Having worked on series including Sex Education, Gentleman Jack and Normal People, intimacy coordinator Ita O’Brien explains why television’s approach to sex scenes has to change.
It’s impossible to imagine a sword fight or a battle scene being filmed without actors spending many hours choreographing and rehearsing the action in detail beforehand. Similarly, a dance routine would also be the subject of meticulous planning before being recorded.
So, why is the way sex scenes are filmed only now coming under greater scrutiny? For the past few years, intimacy coordinator Ita O’Brien (pictured top on set) has spearheaded a shift in the industry and led a new approach to intimacy on screen, one that invites greater communication and transparency during filming, puts in place a structure that allows for agreement and consent between actors and directors and that allows time for intimate scenes to be choreographed clearly.
“In the past, there wasn’t a sense of bringing a professional structure to the intimate work,” she explains, speaking during a keynote session at the Berlinale Series Market in February. “If you had a fight, you certainly wouldn’t just say, ‘Okay, we’ll hand you the swords and then just go for it.’ That wouldn’t be reasonable as you’re in severe danger of an injury happening. So you make sure a stunt coordinator or a fight director is there; they teach techniques and they choreograph the fight content. They will have spoken to the director and made sure they’re serving the director’s vision. If there’s a dance, of course, you’re not going to just talk about it and then throw the people on and say, ‘Right, just do the tango.’ You’re going to have a choreographer, who’s going to listen to the director, hear their vision, choreograph clearly and then make sure you create a scene that serves the storytelling.”
It’s that approach that O’Brien is now bringing to intimate content, having worked on series such as Sex Education, Normal People, Gangs of London, Bulletproof, Pennyworth, Gentleman Jack and Watchmen.
From the moment producers identify an intimate scene, as they might for a fight or a dance, she will speak to the director to hear what they want from that particular moment. The director will speak to the actors about degree of nudity or sexual content, and once that’s happened, she will then speak with the actors to discover if they have any concerns.
“I’m making sure I’m listening to those concerns, sharing that with the production and making sure everything’s put in place to make that actor feel autonomous and powered, and really happy to be serving that director’s vision,” she explains. “I’ll then go and connect with the wardrobe department, speaking to them about what genitalia coverings, modesty garments or other coverings need to be put in place. Then, if I haven’t already worked on set, I’ll speak to the first AD [assistant director], making sure that we’re collaborating and running a closed set with the best practice possible.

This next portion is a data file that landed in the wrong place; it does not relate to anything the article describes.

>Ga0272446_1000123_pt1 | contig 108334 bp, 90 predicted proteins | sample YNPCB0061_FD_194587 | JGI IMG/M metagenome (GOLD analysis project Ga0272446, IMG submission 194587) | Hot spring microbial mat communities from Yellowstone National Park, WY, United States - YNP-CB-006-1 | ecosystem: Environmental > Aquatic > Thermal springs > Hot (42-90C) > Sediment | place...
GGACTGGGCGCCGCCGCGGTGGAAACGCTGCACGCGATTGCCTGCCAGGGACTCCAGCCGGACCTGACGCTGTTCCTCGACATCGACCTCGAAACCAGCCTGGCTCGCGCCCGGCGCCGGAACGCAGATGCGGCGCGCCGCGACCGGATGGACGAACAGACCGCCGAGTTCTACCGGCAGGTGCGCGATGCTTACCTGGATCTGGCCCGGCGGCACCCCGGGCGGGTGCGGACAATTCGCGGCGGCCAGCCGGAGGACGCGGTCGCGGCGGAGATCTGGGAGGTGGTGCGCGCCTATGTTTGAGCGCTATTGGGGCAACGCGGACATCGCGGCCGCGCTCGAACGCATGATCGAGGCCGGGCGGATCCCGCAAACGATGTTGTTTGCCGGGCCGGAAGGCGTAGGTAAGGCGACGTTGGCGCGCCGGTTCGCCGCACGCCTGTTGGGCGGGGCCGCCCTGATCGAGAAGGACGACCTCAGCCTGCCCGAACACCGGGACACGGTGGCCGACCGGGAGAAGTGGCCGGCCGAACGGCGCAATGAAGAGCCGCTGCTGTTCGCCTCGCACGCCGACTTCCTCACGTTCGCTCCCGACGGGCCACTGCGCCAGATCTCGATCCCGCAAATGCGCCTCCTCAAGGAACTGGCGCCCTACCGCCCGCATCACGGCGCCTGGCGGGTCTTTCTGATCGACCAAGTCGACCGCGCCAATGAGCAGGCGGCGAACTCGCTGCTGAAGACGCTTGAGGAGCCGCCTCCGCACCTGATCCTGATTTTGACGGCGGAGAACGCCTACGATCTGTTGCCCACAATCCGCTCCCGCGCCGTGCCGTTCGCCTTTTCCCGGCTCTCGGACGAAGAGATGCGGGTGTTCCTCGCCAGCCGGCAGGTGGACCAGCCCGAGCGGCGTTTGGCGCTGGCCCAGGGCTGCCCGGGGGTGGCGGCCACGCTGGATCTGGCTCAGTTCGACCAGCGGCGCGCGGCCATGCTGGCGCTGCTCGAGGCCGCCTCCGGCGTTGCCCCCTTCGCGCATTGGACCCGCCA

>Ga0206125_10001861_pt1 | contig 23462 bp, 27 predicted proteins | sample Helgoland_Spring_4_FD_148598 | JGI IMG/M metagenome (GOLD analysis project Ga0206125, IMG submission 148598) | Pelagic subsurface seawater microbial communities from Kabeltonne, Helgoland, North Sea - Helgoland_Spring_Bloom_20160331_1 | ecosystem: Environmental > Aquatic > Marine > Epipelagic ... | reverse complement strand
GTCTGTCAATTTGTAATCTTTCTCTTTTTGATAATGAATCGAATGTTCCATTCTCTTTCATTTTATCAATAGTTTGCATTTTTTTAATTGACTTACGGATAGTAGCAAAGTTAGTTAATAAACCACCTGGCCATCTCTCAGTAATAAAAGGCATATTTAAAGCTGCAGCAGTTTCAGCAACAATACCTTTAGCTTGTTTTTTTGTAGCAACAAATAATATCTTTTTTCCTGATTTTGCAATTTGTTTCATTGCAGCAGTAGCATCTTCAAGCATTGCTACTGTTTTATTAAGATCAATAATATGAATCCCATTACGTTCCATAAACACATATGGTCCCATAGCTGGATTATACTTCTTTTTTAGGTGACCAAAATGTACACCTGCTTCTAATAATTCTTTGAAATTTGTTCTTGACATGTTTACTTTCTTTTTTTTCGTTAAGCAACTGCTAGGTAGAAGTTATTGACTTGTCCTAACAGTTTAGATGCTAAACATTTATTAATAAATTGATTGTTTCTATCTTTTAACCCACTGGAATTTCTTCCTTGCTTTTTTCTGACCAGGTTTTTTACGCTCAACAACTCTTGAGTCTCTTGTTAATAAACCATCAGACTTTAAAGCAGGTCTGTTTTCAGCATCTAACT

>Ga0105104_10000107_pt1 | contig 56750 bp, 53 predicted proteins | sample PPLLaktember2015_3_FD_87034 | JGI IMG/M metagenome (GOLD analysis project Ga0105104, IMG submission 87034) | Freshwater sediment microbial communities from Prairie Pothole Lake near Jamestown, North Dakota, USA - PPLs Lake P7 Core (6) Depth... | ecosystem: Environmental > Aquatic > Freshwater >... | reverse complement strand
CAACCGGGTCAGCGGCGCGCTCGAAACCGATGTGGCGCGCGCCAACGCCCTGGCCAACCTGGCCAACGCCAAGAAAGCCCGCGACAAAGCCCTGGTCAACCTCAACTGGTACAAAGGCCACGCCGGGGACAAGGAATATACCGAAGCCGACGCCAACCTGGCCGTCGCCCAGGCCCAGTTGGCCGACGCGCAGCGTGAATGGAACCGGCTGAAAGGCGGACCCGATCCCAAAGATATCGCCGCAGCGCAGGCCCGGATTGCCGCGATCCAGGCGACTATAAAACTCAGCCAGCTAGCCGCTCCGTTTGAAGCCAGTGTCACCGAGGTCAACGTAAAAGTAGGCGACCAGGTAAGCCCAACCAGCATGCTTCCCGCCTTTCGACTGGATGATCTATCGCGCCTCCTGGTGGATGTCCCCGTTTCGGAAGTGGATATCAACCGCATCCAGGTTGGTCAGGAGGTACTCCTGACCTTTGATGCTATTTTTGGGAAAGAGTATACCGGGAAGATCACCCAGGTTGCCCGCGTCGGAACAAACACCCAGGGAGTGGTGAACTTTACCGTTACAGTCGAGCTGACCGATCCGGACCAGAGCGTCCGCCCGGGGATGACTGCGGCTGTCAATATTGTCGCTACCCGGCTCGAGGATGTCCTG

“When we come to the day on set, we rehearse the scene really clearly. I’ll have spoken to the second AD, making sure there’s time and space for that rehearsal. And that’s a shift in the industry as well. When I started, my first two programmes were Sex Education and Gentleman Jack. People said to me, ‘Oh, you’ll never have time for rehearsal.’ But of course, you’d never say that about a fight or a dance. So it’s the same now for intimate content; you make time to rehearse.”
Providing time for rehearsals means greater efficiency on set as the scenes then become repeatable and the actors are more comfortable with what they’re doing, which means “they can make a way better sex scene because they’re really happy with what the content is going to be, so they can act their socks off,” O’Brien says, adding that she also ensures actors are happy after filming has taken place, offering several points through the process where they can see their work before the rest of the world does.
“It’s about creating a scene that honours the director’s vision, honours the writing and allows the actors to be empowered and happy with the work that they have done.”
O’Brien’s work, through her company Intimacy on Set, is now spreading across Europe, having shared her guidelines in Germany, Sweden, Norway and France. And across the board, it’s change that is desperately needed.